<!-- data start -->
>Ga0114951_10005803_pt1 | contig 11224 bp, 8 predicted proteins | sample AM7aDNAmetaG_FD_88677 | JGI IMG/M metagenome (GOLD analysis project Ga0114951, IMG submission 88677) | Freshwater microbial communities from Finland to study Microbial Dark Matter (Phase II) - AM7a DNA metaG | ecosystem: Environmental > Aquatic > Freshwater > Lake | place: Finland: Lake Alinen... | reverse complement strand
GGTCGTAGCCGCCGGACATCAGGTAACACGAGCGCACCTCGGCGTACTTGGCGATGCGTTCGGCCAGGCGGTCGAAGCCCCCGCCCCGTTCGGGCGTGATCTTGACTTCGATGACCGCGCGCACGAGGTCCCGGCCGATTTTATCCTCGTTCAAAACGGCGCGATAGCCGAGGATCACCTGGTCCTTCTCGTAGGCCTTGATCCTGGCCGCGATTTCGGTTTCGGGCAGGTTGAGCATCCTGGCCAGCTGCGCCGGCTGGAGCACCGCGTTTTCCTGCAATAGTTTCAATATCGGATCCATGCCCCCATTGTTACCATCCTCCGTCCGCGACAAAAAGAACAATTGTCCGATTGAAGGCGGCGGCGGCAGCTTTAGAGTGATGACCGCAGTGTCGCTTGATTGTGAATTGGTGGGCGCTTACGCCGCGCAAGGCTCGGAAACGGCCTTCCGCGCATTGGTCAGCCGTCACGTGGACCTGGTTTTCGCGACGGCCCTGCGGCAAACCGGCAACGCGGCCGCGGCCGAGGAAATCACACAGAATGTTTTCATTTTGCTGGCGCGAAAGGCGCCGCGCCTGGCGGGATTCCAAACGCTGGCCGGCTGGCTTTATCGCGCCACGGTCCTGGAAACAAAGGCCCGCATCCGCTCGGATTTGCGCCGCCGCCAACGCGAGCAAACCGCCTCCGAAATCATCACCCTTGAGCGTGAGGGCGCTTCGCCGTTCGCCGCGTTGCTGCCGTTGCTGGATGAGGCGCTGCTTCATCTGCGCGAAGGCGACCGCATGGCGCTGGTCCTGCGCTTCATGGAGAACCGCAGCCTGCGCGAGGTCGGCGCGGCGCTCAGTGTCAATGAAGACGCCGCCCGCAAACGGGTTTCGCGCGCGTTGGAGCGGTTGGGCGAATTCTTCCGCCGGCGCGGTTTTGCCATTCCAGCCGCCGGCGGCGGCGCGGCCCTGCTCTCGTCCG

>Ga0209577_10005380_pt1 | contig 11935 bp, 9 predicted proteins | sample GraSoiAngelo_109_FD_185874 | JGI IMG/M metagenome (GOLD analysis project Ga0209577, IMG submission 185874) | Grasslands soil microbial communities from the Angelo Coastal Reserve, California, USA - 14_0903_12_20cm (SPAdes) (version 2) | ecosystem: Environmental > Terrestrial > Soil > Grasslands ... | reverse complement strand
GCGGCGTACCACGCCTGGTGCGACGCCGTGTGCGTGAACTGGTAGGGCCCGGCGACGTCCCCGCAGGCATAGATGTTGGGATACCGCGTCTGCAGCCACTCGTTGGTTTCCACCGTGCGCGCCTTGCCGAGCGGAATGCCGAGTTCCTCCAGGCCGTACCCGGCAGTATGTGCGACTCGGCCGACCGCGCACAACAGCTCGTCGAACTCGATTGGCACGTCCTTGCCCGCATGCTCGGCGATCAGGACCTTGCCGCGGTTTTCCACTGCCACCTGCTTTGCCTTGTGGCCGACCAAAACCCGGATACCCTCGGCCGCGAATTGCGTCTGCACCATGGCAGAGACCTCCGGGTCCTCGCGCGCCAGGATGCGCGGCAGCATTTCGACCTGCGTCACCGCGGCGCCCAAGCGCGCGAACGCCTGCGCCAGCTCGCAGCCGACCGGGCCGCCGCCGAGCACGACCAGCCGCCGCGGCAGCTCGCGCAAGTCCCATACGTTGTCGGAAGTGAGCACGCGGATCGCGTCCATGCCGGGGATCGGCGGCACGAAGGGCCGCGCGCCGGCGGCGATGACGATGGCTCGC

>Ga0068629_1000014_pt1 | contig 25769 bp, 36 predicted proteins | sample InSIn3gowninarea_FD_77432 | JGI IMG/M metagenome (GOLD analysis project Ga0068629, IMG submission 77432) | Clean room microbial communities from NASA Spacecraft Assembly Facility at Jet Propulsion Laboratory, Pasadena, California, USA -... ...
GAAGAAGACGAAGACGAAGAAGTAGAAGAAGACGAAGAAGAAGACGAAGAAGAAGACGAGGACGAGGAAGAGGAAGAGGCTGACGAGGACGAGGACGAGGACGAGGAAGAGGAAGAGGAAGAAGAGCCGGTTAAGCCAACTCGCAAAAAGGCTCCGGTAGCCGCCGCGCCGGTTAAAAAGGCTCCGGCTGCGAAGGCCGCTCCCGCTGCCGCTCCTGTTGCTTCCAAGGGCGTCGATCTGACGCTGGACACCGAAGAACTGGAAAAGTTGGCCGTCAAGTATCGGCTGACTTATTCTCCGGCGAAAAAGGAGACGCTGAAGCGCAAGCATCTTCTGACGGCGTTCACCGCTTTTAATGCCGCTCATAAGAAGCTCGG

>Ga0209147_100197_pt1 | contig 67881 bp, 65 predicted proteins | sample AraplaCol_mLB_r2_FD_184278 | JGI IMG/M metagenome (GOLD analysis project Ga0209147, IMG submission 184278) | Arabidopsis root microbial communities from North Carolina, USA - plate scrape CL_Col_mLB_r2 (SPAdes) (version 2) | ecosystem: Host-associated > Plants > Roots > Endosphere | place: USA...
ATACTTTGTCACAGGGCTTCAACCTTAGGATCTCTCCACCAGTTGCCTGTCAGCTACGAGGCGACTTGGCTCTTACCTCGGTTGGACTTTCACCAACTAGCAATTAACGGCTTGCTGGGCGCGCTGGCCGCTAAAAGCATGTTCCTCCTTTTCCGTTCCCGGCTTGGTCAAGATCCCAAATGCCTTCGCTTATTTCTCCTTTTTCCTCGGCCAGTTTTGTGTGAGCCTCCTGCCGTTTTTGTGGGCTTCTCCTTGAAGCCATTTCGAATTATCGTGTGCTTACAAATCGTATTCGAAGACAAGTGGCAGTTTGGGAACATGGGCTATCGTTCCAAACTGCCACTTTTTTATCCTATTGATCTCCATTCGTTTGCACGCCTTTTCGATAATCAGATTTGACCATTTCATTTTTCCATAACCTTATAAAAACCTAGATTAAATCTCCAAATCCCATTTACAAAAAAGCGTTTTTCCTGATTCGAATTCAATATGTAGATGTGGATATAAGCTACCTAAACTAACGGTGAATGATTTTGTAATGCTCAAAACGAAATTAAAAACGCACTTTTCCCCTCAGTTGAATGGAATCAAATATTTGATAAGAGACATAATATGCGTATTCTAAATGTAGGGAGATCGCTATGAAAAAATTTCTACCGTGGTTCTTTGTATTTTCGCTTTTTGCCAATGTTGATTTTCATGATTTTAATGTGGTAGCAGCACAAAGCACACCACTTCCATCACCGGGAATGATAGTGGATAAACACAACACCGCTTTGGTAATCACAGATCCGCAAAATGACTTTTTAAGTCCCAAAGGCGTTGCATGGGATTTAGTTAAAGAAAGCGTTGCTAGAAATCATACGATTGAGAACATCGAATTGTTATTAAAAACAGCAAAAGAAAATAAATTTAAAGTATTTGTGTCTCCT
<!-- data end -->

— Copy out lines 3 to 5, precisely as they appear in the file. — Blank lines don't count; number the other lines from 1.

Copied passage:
>Ga0209577_10005380_pt1 | contig 11935 bp, 9 predicted proteins | sample GraSoiAngelo_109_FD_185874 | JGI IMG/M metagenome (GOLD analysis project Ga0209577, IMG submission 185874) | Grasslands soil microbial communities from the Angelo Coastal Reserve, California, USA - 14_0903_12_20cm (SPAdes) (version 2) | ecosystem: Environmental > Terrestrial > Soil > Grasslands ... | reverse complement strand
GCGGCGTACCACGCCTGGTGCGACGCCGTGTGCGTGAACTGGTAGGGCCCGGCGACGTCCCCGCAGGCATAGATGTTGGGATACCGCGTCTGCAGCCACTCGTTGGTTTCCACCGTGCGCGCCTTGCCGAGCGGAATGCCGAGTTCCTCCAGGCCGTACCCGGCAGTATGTGCGACTCGGCCGACCGCGCACAACAGCTCGTCGAACTCGATTGGCACGTCCTTGCCCGCATGCTCGGCGATCAGGACCTTGCCGCGGTTTTCCACTGCCACCTGCTTTGCCTTGTGGCCGACCAAAACCCGGATACCCTCGGCCGCGAATTGCGTCTGCACCATGGCAGAGACCTCCGGGTCCTCGCGCGCCAGGATGCGCGGCAGCATTTCGACCTGCGTCACCGCGGCGCCCAAGCGCGCGAACGCCTGCGCCAGCTCGCAGCCGACCGGGCCGCCGCCGAGCACGACCAGCCGCCGCGGCAGCTCGCGCAAGTCCCATACGTTGTCGGAAGTGAGCACGCGGATCGCGTCCATGCCGGGGATCGGCGGCACGAAGGGCCGCGCGCCGGCGGCGATGACGATGGCTCGC

>Ga0068629_1000014_pt1 | contig 25769 bp, 36 predicted proteins | sample InSIn3gowninarea_FD_77432 | JGI IMG/M metagenome (GOLD analysis project Ga0068629, IMG submission 77432) | Clean room microbial communities from NASA Spacecraft Assembly Facility at Jet Propulsion Laboratory, Pasadena, California, USA -... ...